Because it relates different coordinate systems, the 1st Piola–Kirchhoff stress is a twopoint tensor. In general, it is not symmetric. The 1st Piola–Kirchhoff stress is the 3D generalization of the 1D concept of engineering stress.
If the material rotates without a change in stress state (rigid rotation), the components of the 1st Piola–Kirchhoff stress tensor will vary with material orientation.
The 1st Piola–Kirchhoff stress is energy conjugate to the deformation gradient.
2nd Piola–Kirchhoff stress tensor
Whereas the 1st Piola–Kirchhoff stress relates forces in the current configuration to areas in the reference configuration, the 2nd Piola–Kirchhoff stress tensor relates forces in the reference configuration to areas in the reference configuration. The force in the reference configuration is obtained via a mapping that preserves the relative relationship between the force direction and the area normal in the current configuration.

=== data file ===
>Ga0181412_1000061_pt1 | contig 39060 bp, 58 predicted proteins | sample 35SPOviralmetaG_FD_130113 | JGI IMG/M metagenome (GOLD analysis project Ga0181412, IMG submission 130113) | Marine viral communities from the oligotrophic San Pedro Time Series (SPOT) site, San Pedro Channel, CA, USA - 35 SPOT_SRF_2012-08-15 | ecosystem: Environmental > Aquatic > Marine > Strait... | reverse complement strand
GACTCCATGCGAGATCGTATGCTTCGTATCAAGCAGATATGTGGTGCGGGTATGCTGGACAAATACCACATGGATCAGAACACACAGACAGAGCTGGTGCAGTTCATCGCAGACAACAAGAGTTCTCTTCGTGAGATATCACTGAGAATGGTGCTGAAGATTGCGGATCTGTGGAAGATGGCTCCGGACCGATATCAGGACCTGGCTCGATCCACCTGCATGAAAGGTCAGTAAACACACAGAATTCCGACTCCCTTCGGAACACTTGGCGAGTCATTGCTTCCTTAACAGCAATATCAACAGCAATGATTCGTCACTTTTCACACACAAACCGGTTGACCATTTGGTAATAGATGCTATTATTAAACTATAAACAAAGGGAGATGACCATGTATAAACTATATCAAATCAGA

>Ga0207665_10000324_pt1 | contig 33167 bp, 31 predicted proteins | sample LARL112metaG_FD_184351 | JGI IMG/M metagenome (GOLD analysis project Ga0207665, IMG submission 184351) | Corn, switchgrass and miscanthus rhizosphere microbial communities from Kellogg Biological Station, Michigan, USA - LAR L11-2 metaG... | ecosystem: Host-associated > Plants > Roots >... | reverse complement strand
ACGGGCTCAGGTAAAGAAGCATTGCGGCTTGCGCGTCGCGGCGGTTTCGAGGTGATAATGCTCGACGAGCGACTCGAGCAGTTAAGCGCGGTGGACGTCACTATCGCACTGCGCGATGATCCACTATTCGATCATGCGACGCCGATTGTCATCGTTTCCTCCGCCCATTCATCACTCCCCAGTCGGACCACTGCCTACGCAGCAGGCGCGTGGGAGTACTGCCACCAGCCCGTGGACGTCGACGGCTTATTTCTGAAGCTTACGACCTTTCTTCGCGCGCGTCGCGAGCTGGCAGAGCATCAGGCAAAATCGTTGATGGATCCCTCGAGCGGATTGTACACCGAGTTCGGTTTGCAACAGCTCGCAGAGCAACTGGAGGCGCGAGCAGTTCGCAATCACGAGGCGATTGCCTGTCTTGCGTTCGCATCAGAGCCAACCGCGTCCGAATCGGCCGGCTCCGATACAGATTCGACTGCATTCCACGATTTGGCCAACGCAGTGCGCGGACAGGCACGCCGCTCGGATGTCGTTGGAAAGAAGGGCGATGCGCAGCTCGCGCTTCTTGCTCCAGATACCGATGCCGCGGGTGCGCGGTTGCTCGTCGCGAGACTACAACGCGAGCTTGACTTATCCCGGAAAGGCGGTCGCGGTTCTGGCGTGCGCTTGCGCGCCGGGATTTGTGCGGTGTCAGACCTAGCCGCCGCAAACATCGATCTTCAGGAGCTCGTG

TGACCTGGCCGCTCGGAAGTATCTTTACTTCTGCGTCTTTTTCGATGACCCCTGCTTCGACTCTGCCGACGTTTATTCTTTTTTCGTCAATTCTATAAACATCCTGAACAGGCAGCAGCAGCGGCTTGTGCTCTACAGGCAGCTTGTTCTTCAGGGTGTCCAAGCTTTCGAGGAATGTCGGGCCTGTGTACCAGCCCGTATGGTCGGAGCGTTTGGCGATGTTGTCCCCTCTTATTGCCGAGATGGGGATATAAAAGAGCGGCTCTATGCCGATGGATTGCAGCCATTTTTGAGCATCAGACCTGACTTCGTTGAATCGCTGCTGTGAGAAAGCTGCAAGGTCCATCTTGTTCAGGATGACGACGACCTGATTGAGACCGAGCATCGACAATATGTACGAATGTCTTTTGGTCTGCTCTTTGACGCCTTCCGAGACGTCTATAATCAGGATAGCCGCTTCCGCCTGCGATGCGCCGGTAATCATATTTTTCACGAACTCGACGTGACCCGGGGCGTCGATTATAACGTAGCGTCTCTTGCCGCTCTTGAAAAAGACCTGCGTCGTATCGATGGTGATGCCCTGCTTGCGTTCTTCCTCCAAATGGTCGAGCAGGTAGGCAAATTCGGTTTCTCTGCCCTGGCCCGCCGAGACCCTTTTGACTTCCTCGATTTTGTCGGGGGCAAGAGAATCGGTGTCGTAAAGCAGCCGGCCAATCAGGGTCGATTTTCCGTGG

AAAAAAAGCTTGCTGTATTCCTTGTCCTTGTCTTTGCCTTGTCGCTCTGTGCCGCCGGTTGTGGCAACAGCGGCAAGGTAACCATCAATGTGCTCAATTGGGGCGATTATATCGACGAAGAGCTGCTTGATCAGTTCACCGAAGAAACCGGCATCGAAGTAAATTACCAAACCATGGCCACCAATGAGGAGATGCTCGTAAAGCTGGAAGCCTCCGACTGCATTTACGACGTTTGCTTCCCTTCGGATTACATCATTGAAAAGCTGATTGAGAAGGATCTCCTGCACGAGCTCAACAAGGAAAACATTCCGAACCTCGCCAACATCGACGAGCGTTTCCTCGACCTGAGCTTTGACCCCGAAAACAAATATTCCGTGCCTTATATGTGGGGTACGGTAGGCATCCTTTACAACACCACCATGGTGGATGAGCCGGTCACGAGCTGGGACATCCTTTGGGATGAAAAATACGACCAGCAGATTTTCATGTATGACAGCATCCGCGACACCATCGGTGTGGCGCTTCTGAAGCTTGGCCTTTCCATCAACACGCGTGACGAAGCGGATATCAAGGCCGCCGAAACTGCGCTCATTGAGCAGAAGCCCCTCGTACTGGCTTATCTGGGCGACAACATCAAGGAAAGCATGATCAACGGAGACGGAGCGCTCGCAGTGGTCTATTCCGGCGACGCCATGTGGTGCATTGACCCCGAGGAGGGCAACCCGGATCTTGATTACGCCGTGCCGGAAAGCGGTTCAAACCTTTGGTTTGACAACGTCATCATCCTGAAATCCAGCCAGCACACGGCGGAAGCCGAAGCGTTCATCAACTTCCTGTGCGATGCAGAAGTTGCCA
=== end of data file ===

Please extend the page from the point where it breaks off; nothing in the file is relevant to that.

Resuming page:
In index notation with respect to an orthonormal basis,
This tensor is symmetric.
If the material rotates without a change in stress state (rigid rotation), the components of the 2nd Piola–Kirchhoff stress tensor remain constant, irrespective of material orientation.
The 2nd Piola–Kirchhoff stress tensor is energy conjugate to the Green–Lagrange finite strain tensor.
See also
 Bending
 Kelvin probe force microscope
 Residual stress
 Shot peening
 Strain
 Strain tensor
 Stress–energy tensor
 Stress–strain curve
 Stress concentration
 Transient friction loading
 Virial stress
 Yield stress
 Yield surface
 Virial theorem
References